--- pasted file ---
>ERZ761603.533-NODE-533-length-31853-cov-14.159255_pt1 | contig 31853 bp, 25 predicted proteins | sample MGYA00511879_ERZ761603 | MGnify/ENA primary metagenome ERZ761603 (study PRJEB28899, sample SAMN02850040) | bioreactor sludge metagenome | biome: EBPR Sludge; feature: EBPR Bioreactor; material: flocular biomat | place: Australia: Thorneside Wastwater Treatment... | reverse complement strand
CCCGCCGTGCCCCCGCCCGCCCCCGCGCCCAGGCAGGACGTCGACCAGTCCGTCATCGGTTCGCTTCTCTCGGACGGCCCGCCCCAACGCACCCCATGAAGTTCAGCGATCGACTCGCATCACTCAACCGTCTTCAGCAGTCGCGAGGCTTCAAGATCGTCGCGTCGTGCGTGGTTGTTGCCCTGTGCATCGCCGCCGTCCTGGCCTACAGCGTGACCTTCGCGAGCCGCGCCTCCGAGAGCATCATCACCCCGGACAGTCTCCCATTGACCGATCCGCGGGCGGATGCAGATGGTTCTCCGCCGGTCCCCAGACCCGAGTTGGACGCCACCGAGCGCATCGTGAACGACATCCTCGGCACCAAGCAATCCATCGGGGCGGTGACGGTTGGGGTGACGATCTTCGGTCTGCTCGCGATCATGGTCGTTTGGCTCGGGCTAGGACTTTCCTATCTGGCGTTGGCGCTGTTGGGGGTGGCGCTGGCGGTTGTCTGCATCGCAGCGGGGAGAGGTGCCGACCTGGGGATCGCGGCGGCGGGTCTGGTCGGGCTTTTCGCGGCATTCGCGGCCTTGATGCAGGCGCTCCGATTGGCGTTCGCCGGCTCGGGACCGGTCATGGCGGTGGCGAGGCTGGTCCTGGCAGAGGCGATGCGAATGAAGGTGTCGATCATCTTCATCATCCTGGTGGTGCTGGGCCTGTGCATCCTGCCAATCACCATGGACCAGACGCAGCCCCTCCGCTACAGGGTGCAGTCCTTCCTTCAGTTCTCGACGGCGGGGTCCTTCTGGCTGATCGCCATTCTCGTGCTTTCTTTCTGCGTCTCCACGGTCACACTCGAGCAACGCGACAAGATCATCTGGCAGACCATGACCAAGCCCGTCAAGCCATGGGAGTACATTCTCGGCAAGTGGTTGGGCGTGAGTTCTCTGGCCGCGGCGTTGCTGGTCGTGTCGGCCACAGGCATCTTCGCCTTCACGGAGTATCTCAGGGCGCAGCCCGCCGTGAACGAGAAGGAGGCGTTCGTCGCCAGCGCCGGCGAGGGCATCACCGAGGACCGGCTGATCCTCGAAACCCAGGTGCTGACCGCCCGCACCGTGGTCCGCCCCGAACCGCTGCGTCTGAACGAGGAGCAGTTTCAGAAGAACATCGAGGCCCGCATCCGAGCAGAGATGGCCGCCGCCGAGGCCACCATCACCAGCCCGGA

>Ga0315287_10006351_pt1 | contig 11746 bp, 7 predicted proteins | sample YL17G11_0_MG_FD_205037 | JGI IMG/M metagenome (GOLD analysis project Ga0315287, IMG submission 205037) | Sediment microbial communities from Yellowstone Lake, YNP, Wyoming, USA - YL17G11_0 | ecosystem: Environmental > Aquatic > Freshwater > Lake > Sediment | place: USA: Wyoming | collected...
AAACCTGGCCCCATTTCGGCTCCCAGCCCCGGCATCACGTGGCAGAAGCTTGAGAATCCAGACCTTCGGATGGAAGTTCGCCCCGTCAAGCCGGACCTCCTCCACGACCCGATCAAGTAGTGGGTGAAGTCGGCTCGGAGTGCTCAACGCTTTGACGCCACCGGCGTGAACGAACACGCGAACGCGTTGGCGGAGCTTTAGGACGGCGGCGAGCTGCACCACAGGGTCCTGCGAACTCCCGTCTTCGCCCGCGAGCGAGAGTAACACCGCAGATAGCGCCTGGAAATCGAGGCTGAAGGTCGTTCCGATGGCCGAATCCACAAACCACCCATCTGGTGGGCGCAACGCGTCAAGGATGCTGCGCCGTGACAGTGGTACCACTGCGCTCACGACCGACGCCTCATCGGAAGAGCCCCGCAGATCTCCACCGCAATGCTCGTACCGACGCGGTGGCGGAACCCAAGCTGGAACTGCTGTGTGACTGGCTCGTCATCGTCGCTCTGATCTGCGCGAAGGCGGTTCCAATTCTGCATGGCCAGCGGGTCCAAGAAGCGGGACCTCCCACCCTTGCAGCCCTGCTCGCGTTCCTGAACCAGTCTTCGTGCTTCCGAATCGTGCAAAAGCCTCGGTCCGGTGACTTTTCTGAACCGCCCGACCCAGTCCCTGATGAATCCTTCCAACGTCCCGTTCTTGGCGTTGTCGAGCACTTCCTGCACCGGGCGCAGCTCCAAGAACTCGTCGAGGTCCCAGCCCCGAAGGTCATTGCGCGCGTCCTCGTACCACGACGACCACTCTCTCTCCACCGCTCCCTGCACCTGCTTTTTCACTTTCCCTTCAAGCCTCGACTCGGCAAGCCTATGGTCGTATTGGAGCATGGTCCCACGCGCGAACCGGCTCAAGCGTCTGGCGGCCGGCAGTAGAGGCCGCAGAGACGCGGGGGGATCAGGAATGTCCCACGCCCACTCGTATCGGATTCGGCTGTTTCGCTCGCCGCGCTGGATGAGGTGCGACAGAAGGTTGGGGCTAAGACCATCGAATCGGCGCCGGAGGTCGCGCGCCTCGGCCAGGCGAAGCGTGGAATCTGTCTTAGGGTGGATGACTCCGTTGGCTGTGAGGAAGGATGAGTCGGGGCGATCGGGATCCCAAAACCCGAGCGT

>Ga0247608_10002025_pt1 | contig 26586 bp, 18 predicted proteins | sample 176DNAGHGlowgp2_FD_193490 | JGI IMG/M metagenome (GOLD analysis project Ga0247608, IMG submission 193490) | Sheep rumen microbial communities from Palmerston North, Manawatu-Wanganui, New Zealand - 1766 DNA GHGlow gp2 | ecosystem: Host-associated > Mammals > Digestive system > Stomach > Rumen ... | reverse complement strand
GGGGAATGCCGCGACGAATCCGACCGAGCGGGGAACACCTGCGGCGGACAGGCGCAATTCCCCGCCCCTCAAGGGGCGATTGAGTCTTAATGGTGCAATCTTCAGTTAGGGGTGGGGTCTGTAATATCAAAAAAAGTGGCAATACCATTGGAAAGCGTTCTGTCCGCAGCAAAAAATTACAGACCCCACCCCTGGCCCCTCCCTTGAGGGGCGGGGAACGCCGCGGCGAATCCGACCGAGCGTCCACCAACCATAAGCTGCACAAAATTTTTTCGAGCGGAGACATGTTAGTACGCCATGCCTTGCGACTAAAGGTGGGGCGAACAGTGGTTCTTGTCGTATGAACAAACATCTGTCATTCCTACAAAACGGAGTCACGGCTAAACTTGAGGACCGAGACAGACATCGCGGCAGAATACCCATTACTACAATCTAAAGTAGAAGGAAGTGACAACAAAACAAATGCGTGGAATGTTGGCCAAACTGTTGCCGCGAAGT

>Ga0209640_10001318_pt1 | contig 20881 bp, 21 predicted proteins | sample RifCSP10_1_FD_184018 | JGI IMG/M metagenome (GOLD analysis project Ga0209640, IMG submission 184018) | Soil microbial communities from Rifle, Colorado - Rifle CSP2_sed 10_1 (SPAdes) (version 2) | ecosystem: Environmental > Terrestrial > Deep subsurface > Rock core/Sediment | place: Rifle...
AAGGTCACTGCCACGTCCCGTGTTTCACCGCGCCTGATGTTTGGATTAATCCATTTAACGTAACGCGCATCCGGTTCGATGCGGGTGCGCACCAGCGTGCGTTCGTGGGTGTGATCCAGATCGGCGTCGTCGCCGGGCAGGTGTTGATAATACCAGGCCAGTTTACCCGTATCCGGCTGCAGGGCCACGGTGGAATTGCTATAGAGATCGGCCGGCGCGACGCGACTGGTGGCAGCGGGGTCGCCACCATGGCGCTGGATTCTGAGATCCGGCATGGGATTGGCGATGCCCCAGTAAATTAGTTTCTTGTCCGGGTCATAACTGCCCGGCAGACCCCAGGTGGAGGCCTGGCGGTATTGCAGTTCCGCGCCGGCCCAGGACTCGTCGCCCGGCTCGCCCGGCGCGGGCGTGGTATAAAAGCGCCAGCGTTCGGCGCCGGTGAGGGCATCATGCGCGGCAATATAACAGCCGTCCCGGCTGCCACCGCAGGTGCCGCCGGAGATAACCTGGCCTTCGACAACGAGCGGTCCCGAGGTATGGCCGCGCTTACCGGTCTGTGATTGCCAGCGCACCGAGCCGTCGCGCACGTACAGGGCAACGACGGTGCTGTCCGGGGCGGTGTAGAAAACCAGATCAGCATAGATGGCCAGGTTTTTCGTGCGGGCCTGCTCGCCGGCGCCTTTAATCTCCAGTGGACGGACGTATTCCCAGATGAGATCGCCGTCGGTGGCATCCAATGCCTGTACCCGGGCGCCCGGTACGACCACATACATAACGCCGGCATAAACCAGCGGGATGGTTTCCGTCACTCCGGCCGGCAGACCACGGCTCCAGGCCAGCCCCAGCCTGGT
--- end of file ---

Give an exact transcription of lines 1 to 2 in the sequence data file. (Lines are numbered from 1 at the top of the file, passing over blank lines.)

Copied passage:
>ERZ761603.533-NODE-533-length-31853-cov-14.159255_pt1 | contig 31853 bp, 25 predicted proteins | sample MGYA00511879_ERZ761603 | MGnify/ENA primary metagenome ERZ761603 (study PRJEB28899, sample SAMN02850040) | bioreactor sludge metagenome | biome: EBPR Sludge; feature: EBPR Bioreactor; material: flocular biomat | place: Australia: Thorneside Wastwater Treatment... | reverse complement strand
CCCGCCGTGCCCCCGCCCGCCCCCGCGCCCAGGCAGGACGTCGACCAGTCCGTCATCGGTTCGCTTCTCTCGGACGGCCCGCCCCAACGCACCCCATGAAGTTCAGCGATCGACTCGCATCACTCAACCGTCTTCAGCAGTCGCGAGGCTTCAAGATCGTCGCGTCGTGCGTGGTTGTTGCCCTGTGCATCGCCGCCGTCCTGGCCTACAGCGTGACCTTCGCGAGCCGCGCCTCCGAGAGCATCATCACCCCGGACAGTCTCCCATTGACCGATCCGCGGGCGGATGCAGATGGTTCTCCGCCGGTCCCCAGACCCGAGTTGGACGCCACCGAGCGCATCGTGAACGACATCCTCGGCACCAAGCAATCCATCGGGGCGGTGACGGTTGGGGTGACGATCTTCGGTCTGCTCGCGATCATGGTCGTTTGGCTCGGGCTAGGACTTTCCTATCTGGCGTTGGCGCTGTTGGGGGTGGCGCTGGCGGTTGTCTGCATCGCAGCGGGGAGAGGTGCCGACCTGGGGATCGCGGCGGCGGGTCTGGTCGGGCTTTTCGCGGCATTCGCGGCCTTGATGCAGGCGCTCCGATTGGCGTTCGCCGGCTCGGGACCGGTCATGGCGGTGGCGAGGCTGGTCCTGGCAGAGGCGATGCGAATGAAGGTGTCGATCATCTTCATCATCCTGGTGGTGCTGGGCCTGTGCATCCTGCCAATCACCATGGACCAGACGCAGCCCCTCCGCTACAGGGTGCAGTCCTTCCTTCAGTTCTCGACGGCGGGGTCCTTCTGGCTGATCGCCATTCTCGTGCTTTCTTTCTGCGTCTCCACGGTCACACTCGAGCAACGCGACAAGATCATCTGGCAGACCATGACCAAGCCCGTCAAGCCATGGGAGTACATTCTCGGCAAGTGGTTGGGCGTGAGTTCTCTGGCCGCGGCGTTGCTGGTCGTGTCGGCCACAGGCATCTTCGCCTTCACGGAGTATCTCAGGGCGCAGCCCGCCGTGAACGAGAAGGAGGCGTTCGTCGCCAGCGCCGGCGAGGGCATCACCGAGGACCGGCTGATCCTCGAAACCCAGGTGCTGACCGCCCGCACCGTGGTCCGCCCCGAACCGCTGCGTCTGAACGAGGAGCAGTTTCAGAAGAACATCGAGGCCCGCATCCGAGCAGAGATGGCCGCCGCCGAGGCCACCATCACCAGCCCGGA